High Spatial Resolution Water Level Time Series in the Florida Everglades Wetlands using Multi-track ALOS PALSAR Data
Hong, Sang-Hoon1; Wdowinski, Shimon2
1Korea Aerospace Research Institute, KOREA, REPUBLIC OF; 2University of Miami, UNITED STATES
Wetland InSAR (Interferometric Synthetic Aperture Radar) observations provide very high-resolution maps of water level changes that cannot be obtained by any terrestrial technique. We recently developed the Small Temporal Baseline Subset (STBAS) approach, which combines single-track InSAR and stage (water level) observations to generate high-resolution absolute water level time series maps (Hong et al., 2010). However, the temporal resolution of produced time series is coarse compared with in-situ stage observation and, hence, the usefulness of these maps is rather limited. To compensate for the low temporal resolution weakness of space-based water level time series, we propose using a multi-track STBAS technique, which utilizes all available Synthetic Aperture Radar (SAR) observations acquired over a certain wetland area. We use a four-year long L-band ALOS PALSAR dataset acquired during 2007-2011 to test the proposed method over the Water Conservation Area 1 (WCA1) in the Everglades wetlands, south Florida (USA) as shown in Fig. 1. A total of 37 images acquired with four tracks (two tracks are ascending and the rest are descending acquisition modes) were collected. Daily water level data at 12 stage stations, which are monitored by the Everglades Depth Estimation Network (EDEN) in WCA1 area, were used to calibrate the InSAR-derived water level data.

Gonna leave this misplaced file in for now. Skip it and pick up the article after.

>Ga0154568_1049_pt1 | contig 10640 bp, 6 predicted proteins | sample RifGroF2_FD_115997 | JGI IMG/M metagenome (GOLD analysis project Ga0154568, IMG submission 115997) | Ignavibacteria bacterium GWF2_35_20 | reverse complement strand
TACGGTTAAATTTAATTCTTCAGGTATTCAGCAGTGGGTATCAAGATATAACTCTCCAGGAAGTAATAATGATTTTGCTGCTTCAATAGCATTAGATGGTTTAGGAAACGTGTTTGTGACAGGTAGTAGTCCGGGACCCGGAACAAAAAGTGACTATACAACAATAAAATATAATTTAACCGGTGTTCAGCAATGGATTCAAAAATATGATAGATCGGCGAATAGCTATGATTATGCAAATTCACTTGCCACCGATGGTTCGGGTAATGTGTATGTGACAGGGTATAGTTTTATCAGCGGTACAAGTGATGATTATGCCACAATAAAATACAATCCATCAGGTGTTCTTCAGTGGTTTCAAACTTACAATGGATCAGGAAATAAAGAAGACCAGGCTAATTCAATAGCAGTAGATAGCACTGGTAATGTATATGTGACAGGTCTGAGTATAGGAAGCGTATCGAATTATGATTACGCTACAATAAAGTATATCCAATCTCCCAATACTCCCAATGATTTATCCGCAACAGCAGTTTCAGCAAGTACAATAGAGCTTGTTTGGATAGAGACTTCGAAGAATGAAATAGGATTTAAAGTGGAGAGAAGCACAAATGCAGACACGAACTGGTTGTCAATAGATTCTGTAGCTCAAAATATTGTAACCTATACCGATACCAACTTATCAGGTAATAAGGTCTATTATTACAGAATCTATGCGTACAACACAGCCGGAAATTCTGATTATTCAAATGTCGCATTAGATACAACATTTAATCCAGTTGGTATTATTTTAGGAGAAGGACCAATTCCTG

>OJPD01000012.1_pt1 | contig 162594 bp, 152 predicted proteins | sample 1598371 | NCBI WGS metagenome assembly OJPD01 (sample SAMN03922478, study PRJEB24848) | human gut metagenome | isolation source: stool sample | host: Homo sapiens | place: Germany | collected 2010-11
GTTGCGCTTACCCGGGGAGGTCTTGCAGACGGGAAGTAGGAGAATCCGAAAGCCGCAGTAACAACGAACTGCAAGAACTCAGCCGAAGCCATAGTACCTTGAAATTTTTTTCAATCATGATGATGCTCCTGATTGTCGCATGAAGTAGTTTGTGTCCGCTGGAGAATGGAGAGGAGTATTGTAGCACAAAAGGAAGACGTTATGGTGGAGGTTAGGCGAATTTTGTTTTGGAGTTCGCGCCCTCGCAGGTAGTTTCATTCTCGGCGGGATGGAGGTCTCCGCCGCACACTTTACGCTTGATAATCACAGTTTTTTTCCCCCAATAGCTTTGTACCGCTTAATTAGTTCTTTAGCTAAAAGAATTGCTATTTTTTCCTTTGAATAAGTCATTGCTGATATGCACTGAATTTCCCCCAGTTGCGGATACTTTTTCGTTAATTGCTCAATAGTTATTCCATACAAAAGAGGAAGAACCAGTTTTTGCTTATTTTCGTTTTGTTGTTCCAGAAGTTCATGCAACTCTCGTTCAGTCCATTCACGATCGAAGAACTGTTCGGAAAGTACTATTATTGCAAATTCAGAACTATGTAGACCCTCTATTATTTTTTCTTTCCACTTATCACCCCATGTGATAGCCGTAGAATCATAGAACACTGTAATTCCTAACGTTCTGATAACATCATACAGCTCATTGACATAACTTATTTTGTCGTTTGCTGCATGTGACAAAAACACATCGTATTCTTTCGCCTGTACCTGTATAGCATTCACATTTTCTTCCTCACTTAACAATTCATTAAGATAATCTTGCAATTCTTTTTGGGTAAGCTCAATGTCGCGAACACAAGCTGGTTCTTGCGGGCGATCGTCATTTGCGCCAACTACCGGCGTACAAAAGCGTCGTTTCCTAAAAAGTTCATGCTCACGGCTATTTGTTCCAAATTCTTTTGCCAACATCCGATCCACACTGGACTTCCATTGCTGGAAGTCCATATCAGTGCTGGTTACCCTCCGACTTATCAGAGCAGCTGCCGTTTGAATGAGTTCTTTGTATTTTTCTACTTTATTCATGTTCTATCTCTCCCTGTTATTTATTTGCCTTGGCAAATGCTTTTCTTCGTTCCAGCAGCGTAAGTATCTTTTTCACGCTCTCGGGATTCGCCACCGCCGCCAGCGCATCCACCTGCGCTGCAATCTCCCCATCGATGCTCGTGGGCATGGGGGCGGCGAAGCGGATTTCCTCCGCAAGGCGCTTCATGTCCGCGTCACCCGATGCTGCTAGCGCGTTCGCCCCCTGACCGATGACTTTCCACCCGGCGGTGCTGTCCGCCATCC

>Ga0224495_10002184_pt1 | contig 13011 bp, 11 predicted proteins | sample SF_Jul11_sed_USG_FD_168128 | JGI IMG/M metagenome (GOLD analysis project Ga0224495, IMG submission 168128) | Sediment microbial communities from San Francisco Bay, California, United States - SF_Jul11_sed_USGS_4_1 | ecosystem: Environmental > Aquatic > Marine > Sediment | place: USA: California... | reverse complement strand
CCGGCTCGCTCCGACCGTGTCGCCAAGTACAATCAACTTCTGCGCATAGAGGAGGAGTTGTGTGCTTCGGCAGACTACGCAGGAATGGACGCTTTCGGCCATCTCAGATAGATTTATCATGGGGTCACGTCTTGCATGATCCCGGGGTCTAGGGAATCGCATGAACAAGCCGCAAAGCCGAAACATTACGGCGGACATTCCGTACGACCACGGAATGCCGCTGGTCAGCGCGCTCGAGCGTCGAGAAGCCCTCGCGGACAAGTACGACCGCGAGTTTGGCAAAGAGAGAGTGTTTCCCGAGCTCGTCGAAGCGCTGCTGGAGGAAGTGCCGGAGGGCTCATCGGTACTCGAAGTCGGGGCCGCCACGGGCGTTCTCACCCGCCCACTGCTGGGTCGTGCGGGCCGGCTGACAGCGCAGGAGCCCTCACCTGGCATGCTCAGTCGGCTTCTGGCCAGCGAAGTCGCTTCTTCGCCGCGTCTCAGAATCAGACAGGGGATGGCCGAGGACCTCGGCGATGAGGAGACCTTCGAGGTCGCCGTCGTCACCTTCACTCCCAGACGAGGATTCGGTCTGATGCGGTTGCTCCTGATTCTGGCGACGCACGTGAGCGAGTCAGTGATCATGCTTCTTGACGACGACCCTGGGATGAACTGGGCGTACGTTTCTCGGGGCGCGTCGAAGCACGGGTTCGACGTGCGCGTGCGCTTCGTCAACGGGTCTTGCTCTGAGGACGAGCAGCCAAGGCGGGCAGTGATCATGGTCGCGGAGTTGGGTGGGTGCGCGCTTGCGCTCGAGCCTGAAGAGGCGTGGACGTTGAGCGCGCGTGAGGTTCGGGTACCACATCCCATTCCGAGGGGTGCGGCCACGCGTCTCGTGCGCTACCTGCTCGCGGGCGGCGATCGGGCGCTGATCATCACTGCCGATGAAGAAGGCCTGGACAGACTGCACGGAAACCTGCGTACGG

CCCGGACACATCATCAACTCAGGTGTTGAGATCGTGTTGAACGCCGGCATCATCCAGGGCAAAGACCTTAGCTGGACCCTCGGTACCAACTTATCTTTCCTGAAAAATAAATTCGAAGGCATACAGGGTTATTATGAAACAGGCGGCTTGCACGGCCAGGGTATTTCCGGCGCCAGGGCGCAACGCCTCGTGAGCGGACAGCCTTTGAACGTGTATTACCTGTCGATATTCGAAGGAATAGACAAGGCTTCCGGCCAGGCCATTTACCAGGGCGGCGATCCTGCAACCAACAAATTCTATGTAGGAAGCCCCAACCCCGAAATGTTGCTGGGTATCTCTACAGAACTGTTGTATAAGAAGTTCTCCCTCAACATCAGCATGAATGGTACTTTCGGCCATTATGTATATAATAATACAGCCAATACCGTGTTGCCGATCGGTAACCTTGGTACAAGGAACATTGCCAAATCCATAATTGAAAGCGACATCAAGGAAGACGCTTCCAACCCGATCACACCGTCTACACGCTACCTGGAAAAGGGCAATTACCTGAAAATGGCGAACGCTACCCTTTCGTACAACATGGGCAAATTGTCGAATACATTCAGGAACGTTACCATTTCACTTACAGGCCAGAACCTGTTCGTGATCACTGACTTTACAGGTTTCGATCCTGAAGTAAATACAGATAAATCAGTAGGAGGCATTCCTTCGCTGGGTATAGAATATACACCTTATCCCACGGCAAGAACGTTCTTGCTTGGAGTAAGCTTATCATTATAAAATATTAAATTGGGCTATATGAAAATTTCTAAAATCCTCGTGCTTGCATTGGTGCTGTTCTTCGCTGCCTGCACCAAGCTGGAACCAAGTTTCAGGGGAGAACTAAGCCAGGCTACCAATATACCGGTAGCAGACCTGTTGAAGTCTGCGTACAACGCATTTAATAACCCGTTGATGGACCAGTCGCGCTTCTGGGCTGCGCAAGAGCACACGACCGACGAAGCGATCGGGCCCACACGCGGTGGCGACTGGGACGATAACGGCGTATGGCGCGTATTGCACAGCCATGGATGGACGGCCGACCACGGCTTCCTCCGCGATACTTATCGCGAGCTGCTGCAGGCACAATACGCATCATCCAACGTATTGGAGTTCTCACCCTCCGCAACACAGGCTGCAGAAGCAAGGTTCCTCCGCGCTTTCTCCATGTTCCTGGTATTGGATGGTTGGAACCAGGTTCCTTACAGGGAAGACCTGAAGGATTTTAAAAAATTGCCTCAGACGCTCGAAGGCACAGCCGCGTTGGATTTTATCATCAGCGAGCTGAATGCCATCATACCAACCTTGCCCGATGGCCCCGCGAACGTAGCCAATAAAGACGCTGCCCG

The proposed multi-track approach yielded a significant improvement of temporal resolution, which is dependent on the SAR satellite revisit cycle. Instead of the 46-day repeat orbit of ALOS, the multi-track method produces water level maps with temporal resolution of only 7 days. A quality control analysis of the methods indicates that the average root mean square error (RMSE) of the differences between stage water level and retrieved water level by InSAR technique is 4.0 cm (Fig. 2). The end products of absolute water level time series with improved temporal and very high spatial resolutions can be used as excellent constraints for high-resolution wetland flow models. Furthermore, the next generation of SAR satellites has been designed with shorter revisit cycles, which will provide temporally denser maps of water level changes.
Keywords: Wetlands, InSAR, Multi-track Small temporal baseline subset (STBAS), Temporal resolution, wetland surface flow, Everglades, Water Construction Area (WCA1).
 Hong, S.H., Wdowinski, S., Kim, S.W., and Won, J.S. 2010. Multitemporal monitoring of wetland water levels in the Florida Everglades using interferometric synthetic aperture radar (InSAR). Remote Sensing of Environment, Vol. 114, No. 11, pp. 2436 2447. doi: 10.1016/j.rse.2010.05.019.
Fig. 1. (a) Location map showing the SAR tracks used in this study, and (b) satellite image showing the location of stage stations in the WCA1 area. White squares mark station location along the peripheral canals and yellow squares mark location of stations located within the interior of the area.
Fig. 2. Comparison between stage (red) and InSAR (green: 148 track, purple: 149 track, black: 464 track and blue: 465 track) determined water level time series. The graphs show good agreement between InSAR and stage station measurements.